Shaw said then when doing any scientific study, the most direct approach is generally the best.

“If you want to know how much someone weighs, you put him on a scale. You don’t throw him in a swimming pool and try to calculate how much water he displaces,” he said.

Foreman was more blunt: “A company or government official that won’t do a chamber test is one that in my opinion is scared to death of what the results could show.”

Jack McCarthy, president of Environmental Health & Engineering, which conducted the CPSC’s most recent tests, said at the news conference that he saw no reason to conduct chamber tests for out-gassing, because the company had done elemental sulfur tests instead. In those tests, pieces of drywall were examined to measure how much sulfur they contained. McCarthy said his company had also placed strips of copper in the houses for two weeks to see if they would corrode.

But Foreman was skeptical of those methods. Using a controlled setting like a lab chamber—or even a sealed jar—to see whether drywall will corrode copper is more reliable, he said.

“You can’t expect to find any significant amount of corrosion in two weeks unless you’ve have a very, very bad house. It’s just not long enough,” he said. “It’s certainly not what I would hang my hat on to make a definitive pronouncement.”

Two years into the federal investigation of defective drywall, the CPSC has yet to determine precisely what causes some drywall to release sulfur gases. ProPublica and the Sarasota Herald-Tribune have compiled an interactive database of almost 7,000 homeowners who say their houses have been contaminated by defective drywall. Repairing the homes can cost $100,000 or more, because all the electrical wiring and drywall must be removed and then replaced.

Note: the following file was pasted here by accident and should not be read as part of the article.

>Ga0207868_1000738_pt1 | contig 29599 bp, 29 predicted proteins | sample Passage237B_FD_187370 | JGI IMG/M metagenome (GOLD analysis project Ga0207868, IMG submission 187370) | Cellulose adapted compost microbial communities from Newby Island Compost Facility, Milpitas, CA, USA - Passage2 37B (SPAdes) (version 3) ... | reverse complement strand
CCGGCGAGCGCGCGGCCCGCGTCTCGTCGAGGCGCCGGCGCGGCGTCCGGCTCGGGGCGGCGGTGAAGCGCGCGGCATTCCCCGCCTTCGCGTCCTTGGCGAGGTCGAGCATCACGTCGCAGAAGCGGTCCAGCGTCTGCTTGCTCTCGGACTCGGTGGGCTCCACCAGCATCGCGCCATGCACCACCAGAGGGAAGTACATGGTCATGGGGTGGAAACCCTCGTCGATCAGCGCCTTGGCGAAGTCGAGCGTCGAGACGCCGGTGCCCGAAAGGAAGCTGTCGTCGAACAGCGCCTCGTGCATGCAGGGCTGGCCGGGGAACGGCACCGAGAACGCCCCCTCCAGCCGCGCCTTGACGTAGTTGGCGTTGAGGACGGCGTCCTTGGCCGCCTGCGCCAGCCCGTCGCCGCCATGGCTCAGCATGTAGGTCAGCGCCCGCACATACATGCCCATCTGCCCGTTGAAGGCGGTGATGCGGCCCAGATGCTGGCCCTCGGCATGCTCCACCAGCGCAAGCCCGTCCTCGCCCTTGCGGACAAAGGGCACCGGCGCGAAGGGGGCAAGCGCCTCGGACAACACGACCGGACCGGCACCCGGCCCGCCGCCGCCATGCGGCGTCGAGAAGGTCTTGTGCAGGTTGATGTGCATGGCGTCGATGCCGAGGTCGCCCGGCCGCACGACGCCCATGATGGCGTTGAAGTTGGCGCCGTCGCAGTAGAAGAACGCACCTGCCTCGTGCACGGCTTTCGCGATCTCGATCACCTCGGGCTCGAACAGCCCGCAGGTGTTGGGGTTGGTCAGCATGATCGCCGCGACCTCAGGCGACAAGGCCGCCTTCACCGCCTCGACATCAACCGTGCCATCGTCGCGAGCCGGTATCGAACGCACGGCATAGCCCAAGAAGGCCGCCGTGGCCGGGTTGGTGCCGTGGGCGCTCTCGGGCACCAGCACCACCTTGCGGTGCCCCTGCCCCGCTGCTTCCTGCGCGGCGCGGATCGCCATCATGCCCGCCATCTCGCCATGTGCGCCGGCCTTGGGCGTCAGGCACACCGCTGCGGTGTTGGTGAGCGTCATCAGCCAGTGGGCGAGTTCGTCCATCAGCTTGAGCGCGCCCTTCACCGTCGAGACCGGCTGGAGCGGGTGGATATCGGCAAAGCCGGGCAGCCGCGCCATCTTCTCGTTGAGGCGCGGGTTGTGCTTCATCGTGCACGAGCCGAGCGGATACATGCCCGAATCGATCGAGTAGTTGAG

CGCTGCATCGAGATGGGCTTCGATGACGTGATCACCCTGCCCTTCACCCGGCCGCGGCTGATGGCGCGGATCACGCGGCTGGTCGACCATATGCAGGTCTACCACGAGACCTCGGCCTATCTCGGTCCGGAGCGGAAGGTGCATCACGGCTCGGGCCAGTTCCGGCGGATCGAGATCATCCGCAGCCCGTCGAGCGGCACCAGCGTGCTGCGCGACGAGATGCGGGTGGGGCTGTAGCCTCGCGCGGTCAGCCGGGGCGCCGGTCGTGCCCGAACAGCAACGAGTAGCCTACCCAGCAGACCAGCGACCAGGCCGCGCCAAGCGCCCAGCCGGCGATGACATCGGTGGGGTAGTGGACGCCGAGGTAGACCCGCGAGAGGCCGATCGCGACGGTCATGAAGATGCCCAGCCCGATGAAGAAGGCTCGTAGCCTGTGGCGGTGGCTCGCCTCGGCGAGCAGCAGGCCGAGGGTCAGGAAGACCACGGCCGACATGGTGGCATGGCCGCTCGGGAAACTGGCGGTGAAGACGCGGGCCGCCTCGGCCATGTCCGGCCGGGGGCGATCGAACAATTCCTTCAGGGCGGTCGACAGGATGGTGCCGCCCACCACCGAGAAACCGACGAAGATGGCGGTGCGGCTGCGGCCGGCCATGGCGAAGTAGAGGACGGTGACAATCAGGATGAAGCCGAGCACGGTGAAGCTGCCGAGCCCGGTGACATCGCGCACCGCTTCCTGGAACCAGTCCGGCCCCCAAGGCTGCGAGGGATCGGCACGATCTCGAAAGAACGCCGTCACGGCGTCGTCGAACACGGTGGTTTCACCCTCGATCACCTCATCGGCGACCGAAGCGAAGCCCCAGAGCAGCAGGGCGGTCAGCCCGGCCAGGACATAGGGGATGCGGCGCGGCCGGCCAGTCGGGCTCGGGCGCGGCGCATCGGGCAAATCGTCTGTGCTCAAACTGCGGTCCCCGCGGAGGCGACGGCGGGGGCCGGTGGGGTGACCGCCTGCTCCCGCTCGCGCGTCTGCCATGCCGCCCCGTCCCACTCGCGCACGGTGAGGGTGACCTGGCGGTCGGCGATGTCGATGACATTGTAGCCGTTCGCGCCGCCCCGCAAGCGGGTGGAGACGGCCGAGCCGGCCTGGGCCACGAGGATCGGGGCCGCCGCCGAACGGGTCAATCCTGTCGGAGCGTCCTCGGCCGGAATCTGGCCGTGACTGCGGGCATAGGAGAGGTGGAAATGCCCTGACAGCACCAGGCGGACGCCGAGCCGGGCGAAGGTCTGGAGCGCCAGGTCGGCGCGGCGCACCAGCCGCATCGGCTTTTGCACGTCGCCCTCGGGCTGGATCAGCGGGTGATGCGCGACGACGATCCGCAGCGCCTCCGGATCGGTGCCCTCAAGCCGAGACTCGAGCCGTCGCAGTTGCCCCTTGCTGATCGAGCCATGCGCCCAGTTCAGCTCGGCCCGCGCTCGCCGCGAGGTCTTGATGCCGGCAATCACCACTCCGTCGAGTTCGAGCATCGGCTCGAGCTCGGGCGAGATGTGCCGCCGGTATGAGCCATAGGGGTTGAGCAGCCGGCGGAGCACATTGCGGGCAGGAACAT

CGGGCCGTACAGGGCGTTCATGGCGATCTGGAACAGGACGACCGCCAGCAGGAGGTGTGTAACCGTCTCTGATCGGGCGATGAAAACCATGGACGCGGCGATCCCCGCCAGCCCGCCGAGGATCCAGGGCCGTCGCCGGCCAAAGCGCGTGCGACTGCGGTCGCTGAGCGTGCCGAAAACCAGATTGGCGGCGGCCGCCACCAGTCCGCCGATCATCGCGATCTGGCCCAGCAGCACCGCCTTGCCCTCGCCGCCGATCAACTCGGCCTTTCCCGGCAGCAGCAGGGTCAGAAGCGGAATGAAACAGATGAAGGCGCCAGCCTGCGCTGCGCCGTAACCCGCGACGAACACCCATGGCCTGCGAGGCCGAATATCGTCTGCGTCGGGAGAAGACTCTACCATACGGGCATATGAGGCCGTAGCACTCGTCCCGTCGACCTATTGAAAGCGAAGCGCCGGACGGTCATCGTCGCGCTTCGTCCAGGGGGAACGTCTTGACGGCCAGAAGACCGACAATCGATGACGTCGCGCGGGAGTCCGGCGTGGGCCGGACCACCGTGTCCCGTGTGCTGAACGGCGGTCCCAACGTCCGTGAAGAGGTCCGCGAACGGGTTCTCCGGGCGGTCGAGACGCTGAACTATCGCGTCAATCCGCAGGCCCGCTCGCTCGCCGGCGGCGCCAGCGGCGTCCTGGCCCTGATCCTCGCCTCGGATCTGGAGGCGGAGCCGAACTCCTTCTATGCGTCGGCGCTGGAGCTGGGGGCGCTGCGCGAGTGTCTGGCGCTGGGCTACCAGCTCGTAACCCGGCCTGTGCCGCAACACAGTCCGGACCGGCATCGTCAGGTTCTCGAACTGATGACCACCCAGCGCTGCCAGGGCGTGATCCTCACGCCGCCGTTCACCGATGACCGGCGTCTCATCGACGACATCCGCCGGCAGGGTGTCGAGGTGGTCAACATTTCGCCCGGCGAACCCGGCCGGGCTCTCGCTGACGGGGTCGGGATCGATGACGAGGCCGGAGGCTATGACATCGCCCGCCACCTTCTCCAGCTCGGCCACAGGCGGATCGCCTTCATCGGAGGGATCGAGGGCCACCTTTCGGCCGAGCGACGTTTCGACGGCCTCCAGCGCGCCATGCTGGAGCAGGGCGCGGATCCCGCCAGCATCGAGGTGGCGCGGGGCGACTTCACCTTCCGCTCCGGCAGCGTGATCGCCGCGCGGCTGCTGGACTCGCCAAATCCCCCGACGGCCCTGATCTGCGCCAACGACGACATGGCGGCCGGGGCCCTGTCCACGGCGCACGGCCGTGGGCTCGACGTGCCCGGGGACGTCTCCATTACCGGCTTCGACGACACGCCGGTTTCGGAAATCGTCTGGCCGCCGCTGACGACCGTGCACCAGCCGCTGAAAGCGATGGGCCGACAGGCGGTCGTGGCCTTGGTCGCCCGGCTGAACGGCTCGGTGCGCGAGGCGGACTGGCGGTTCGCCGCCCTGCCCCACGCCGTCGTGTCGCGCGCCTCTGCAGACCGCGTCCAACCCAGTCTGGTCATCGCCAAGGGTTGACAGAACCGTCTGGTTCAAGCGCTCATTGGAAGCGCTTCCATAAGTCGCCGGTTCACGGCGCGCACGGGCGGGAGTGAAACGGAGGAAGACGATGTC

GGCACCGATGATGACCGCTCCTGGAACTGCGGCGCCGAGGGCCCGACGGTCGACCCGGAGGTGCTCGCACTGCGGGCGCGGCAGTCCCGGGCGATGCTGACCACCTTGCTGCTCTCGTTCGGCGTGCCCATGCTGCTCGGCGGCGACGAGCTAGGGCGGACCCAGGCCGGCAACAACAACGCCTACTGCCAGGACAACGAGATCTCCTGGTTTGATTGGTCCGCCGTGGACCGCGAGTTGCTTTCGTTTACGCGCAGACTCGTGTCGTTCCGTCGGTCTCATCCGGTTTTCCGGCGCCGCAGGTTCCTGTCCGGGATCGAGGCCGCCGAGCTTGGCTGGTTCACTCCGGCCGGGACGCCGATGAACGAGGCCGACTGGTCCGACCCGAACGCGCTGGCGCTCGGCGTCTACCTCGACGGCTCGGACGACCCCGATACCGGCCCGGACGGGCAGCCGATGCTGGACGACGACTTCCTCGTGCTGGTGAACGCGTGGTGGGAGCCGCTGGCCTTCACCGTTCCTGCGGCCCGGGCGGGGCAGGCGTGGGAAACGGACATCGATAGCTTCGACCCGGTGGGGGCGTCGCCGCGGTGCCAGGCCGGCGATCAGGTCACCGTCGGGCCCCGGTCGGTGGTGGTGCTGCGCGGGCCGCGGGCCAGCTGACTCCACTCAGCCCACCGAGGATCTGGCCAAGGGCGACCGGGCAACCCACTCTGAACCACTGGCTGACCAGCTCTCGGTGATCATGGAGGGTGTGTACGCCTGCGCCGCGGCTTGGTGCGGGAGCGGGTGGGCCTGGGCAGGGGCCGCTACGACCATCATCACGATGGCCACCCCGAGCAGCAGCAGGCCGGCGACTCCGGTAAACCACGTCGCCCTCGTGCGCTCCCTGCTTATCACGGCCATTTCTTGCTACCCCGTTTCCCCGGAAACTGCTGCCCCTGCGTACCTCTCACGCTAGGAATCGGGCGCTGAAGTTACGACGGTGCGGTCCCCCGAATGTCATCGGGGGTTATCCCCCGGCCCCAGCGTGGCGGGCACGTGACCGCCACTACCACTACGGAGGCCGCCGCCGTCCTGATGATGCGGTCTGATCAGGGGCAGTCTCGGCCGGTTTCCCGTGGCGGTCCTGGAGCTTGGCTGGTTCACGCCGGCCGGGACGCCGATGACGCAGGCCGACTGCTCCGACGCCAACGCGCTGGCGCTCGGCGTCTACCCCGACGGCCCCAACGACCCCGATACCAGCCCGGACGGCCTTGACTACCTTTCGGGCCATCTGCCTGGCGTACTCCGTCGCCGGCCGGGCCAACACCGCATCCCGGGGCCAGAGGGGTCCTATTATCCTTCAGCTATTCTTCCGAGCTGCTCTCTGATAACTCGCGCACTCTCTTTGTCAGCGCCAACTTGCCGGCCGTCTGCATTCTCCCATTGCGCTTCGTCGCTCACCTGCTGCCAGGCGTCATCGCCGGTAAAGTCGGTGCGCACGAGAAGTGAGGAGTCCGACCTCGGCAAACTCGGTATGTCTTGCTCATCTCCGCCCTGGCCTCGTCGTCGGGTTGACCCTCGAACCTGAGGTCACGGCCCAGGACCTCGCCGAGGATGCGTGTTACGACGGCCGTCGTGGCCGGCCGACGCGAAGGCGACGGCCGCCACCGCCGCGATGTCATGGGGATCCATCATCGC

Shaw said that at the end of the day, the CPSC and the Army may turn out to be correct in saying that the drywall is not connected to the babies’ deaths. But by not doing the conclusive tests they have likely raised more questions than answers for family members and the wider community.

“There may not be any problem with the drywall, but they didn’t run the obvious test, which to me is suspicious,” he said.

sounds like a job for NIST & the 911 Commision…their tests ALWAYS come out the right way too…

As Paul Harvey would say ...

Now the rest of the story !!!

Foreman has succesfully diagnosed and analized over 600 Tainted Corrosive Drywall properties in South Florida.

To-date, his NDE Protocol, published February 1st, 2011 has not been proven wrong once.

At this time, there is no standard for what level is acceptable or not acceptable for off-gassing or out-gassing parameters when conducting Tainted Corrosive Drywall tests.

The main issue, affected or infected people with Tainted Corrosive Drywall are not getting the correct tests performed.

Simply put, most tests are designed to look for specific minerals, believed to be ... markers ... indiciative of Tainted Corrosive Drywall.

These tests are not validated and definitive answer whether or not the drywall is off-gassing corrosive vapors, found in the residences.

Drywall has been discovered, that does not stink at all, yet it causes severe corrosion.

Some drywall that stinks beyond belief, has minimal corrosion, and some drywall that stinks and corrodes rapidly.

The point is there is several types of Tainted Corrosive Drywall, severals manufacturers in the world with several different mining and manufacturing techniques, but there is a one-size-fits-all test ... CHAMBER TESTING ... period !!!

The only proven and documented evidence from the famous Lawrence Berkeley National Labs and the CPSC is a Chamber Test.

With NO documented acceptable standard level, at this time, Foreman and Associates strongly feels, over 75 micrograms off-gassing per square meter per hour causes very detectable corrosion after 90 days exposure.

Any level over 20 micrograms per square meter per hour is not test result you want to hear, but a Chamber Test is the only reliable test that accurately details an affected homeowners Tainted Corrosive Drywall off-gassing levels.

Ryan Ingle
Foreman and Associates

Michael S. Foreman

Feb. 11, 2011, 10:02 a.m.

Great article ...
Factual and detailed ...

As Paul Harvey would say ...